and a small amount of something incombustible,
later shown to be argon. The development of the
spectrometer in the 1920s allowed scientists to
find gases that existed in much smaller
concentrations in the atmosphere, such as ozone
and carbon dioxide. The concentrations of these
gases, while small, varied widely from place to
place. In fact, atmospheric gases are often
divided up into the major, constant components
and the highly variable components, as listed
below
49
Although both nitrogen and oxygen are essential
to human life on the planet, they have little
effect on weather and other atmospheric
processes. The variable components, which make
up far less than 1 percent of the atmosphere,
have a much greater influence on both short-term
weather and long-term climate. For example,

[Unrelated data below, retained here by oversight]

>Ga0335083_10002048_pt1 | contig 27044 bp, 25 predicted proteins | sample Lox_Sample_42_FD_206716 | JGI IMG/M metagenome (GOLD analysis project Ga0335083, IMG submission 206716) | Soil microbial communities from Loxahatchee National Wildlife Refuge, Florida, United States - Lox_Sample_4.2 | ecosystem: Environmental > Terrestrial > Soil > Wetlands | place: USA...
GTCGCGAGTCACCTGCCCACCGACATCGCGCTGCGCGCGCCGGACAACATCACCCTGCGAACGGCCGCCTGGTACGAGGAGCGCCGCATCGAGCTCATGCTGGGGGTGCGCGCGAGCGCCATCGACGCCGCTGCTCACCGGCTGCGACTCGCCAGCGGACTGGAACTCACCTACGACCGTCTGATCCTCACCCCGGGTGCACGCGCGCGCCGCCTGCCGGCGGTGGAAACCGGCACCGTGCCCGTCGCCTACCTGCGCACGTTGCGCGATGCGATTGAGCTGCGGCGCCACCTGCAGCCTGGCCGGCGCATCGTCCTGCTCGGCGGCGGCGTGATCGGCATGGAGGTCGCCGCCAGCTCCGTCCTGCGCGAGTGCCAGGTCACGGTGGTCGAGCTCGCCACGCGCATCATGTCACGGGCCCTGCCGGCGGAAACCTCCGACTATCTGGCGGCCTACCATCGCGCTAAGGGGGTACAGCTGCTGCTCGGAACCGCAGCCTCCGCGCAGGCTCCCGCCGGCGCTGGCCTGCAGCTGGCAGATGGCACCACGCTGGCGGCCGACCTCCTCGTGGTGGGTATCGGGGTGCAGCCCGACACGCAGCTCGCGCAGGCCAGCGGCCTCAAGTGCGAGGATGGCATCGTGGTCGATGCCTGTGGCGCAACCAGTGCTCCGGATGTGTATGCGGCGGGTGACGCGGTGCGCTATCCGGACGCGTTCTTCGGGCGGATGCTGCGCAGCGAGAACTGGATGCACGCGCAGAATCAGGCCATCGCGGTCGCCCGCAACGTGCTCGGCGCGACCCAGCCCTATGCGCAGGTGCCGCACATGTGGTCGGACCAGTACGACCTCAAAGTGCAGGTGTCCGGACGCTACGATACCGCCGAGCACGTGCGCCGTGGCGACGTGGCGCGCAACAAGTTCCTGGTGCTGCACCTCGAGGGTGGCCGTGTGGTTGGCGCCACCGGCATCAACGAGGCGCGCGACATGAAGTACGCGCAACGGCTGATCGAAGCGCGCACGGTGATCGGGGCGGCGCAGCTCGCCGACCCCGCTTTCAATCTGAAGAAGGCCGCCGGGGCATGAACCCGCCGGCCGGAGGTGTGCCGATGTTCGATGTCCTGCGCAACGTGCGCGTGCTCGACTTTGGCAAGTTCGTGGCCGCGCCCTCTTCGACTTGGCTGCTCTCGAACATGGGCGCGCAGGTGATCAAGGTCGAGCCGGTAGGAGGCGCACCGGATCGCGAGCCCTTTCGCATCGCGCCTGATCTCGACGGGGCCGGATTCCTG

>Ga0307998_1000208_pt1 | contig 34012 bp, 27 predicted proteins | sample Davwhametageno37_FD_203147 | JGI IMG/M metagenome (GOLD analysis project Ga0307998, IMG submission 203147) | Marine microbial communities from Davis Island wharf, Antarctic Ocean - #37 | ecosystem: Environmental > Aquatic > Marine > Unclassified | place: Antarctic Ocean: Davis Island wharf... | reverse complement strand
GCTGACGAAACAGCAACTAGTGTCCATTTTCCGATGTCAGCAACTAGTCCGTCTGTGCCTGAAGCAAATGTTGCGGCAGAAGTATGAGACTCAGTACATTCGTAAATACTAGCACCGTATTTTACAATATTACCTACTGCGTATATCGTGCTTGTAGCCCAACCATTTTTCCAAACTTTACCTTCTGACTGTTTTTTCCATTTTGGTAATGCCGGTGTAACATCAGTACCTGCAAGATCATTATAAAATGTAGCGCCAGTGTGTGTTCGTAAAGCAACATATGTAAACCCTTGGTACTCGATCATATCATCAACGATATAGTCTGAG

variations in water vapor in the atmosphere are
familiar to us as relative humidity. Water
vapor (H2O), CO2, CH4, N2O, and SO2 all have an
important property they absorb heat emitted by
the earth and thus warm the atmosphere, creating
what we call the "greenhouse effect." Without
these so-called greenhouse gases, the surface of
the earth would be about 30 degrees Celsius
cooler - too cold for life to exist as we know
it. Global warming, on the other hand, is a
separate process that can be caused by increased
amounts of greenhouse gases in the atmosphere.
50
The Greenhouse Effect (Important concept)
www.eecs.umich.edu/mathscience/funexperiments/ages
ubject/lessons/images/diagrampage.html
51
Greenhouse gases (important!) CO2 CH4 N2O
(Nitrous Oxiode, so called laughing
gas) CFC O3 H2O by the early 21st century,
N2O had become nearly as important a greenhouse